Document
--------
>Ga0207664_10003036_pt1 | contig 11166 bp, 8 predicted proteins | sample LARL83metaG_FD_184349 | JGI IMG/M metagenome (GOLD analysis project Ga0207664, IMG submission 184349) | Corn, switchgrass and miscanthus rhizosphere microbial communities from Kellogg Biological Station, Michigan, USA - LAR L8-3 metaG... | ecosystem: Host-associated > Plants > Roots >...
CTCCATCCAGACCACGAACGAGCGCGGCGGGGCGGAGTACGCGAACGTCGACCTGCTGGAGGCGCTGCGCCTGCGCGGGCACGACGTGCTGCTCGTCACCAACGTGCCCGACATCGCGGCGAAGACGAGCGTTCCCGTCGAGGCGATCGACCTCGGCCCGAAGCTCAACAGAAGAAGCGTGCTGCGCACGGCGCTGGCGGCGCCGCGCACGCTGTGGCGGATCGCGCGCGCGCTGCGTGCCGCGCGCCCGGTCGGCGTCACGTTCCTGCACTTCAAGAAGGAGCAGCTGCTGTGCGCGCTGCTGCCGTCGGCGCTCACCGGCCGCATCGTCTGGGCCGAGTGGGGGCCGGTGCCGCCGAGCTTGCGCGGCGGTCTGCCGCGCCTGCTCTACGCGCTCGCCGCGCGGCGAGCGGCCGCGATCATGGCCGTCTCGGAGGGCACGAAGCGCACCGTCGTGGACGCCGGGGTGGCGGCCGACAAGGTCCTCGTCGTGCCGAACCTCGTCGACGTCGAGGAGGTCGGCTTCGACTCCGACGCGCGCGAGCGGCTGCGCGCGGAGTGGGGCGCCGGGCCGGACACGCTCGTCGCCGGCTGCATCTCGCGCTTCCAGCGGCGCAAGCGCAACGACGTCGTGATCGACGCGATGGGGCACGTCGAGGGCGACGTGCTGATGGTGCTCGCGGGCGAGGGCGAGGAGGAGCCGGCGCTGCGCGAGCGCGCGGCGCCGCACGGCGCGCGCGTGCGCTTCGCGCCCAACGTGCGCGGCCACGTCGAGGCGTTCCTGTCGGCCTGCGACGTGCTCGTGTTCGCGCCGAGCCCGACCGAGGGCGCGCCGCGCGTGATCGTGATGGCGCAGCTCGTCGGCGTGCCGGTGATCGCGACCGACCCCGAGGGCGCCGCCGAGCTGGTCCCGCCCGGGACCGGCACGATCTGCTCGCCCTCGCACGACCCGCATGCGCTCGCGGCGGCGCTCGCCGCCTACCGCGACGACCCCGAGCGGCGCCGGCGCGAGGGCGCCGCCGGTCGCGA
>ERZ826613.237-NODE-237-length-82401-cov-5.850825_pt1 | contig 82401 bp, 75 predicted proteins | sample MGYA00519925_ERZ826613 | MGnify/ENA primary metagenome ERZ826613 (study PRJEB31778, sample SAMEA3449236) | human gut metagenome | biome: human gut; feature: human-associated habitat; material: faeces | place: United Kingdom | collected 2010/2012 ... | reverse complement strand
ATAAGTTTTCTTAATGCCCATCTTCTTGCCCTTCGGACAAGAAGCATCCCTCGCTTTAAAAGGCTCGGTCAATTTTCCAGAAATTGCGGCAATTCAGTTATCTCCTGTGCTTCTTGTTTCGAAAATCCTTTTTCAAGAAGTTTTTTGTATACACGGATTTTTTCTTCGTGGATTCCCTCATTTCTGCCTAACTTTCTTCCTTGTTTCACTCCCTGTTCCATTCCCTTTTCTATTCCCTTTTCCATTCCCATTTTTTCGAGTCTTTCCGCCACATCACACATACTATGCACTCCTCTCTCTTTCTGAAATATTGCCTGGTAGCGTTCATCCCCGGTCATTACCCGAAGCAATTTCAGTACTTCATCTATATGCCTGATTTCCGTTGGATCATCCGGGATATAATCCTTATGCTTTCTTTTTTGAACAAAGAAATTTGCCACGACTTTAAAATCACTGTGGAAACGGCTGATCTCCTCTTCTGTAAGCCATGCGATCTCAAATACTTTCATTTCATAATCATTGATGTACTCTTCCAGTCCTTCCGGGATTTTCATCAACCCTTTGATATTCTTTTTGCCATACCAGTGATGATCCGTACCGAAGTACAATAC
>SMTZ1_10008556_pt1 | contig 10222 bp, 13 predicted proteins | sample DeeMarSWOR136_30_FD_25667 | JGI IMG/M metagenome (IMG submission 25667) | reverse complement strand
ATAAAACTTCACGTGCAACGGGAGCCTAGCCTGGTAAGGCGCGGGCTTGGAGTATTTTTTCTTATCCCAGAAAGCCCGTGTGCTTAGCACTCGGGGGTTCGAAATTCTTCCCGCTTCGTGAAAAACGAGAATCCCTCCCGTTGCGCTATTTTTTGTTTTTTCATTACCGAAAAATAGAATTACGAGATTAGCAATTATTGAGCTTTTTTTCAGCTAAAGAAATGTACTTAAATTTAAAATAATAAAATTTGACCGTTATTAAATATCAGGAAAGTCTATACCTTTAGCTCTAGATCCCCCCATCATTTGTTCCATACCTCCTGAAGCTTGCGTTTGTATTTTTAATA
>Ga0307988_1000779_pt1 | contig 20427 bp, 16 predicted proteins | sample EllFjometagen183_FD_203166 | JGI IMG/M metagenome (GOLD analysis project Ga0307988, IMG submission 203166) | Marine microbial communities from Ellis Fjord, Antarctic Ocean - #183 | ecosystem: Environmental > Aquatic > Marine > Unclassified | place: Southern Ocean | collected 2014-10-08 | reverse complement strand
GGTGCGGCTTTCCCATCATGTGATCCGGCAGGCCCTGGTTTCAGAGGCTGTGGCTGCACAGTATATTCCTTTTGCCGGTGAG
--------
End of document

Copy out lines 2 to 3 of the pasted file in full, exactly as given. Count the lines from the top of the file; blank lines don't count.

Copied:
CTCCATCCAGACCACGAACGAGCGCGGCGGGGCGGAGTACGCGAACGTCGACCTGCTGGAGGCGCTGCGCCTGCGCGGGCACGACGTGCTGCTCGTCACCAACGTGCCCGACATCGCGGCGAAGACGAGCGTTCCCGTCGAGGCGATCGACCTCGGCCCGAAGCTCAACAGAAGAAGCGTGCTGCGCACGGCGCTGGCGGCGCCGCGCACGCTGTGGCGGATCGCGCGCGCGCTGCGTGCCGCGCGCCCGGTCGGCGTCACGTTCCTGCACTTCAAGAAGGAGCAGCTGCTGTGCGCGCTGCTGCCGTCGGCGCTCACCGGCCGCATCGTCTGGGCCGAGTGGGGGCCGGTGCCGCCGAGCTTGCGCGGCGGTCTGCCGCGCCTGCTCTACGCGCTCGCCGCGCGGCGAGCGGCCGCGATCATGGCCGTCTCGGAGGGCACGAAGCGCACCGTCGTGGACGCCGGGGTGGCGGCCGACAAGGTCCTCGTCGTGCCGAACCTCGTCGACGTCGAGGAGGTCGGCTTCGACTCCGACGCGCGCGAGCGGCTGCGCGCGGAGTGGGGCGCCGGGCCGGACACGCTCGTCGCCGGCTGCATCTCGCGCTTCCAGCGGCGCAAGCGCAACGACGTCGTGATCGACGCGATGGGGCACGTCGAGGGCGACGTGCTGATGGTGCTCGCGGGCGAGGGCGAGGAGGAGCCGGCGCTGCGCGAGCGCGCGGCGCCGCACGGCGCGCGCGTGCGCTTCGCGCCCAACGTGCGCGGCCACGTCGAGGCGTTCCTGTCGGCCTGCGACGTGCTCGTGTTCGCGCCGAGCCCGACCGAGGGCGCGCCGCGCGTGATCGTGATGGCGCAGCTCGTCGGCGTGCCGGTGATCGCGACCGACCCCGAGGGCGCCGCCGAGCTGGTCCCGCCCGGGACCGGCACGATCTGCTCGCCCTCGCACGACCCGCATGCGCTCGCGGCGGCGCTCGCCGCCTACCGCGACGACCCCGAGCGGCGCCGGCGCGAGGGCGCCGCCGGTCGCGA
>ERZ826613.237-NODE-237-length-82401-cov-5.850825_pt1 | contig 82401 bp, 75 predicted proteins | sample MGYA00519925_ERZ826613 | MGnify/ENA primary metagenome ERZ826613 (study PRJEB31778, sample SAMEA3449236) | human gut metagenome | biome: human gut; feature: human-associated habitat; material: faeces | place: United Kingdom | collected 2010/2012 ... | reverse complement strand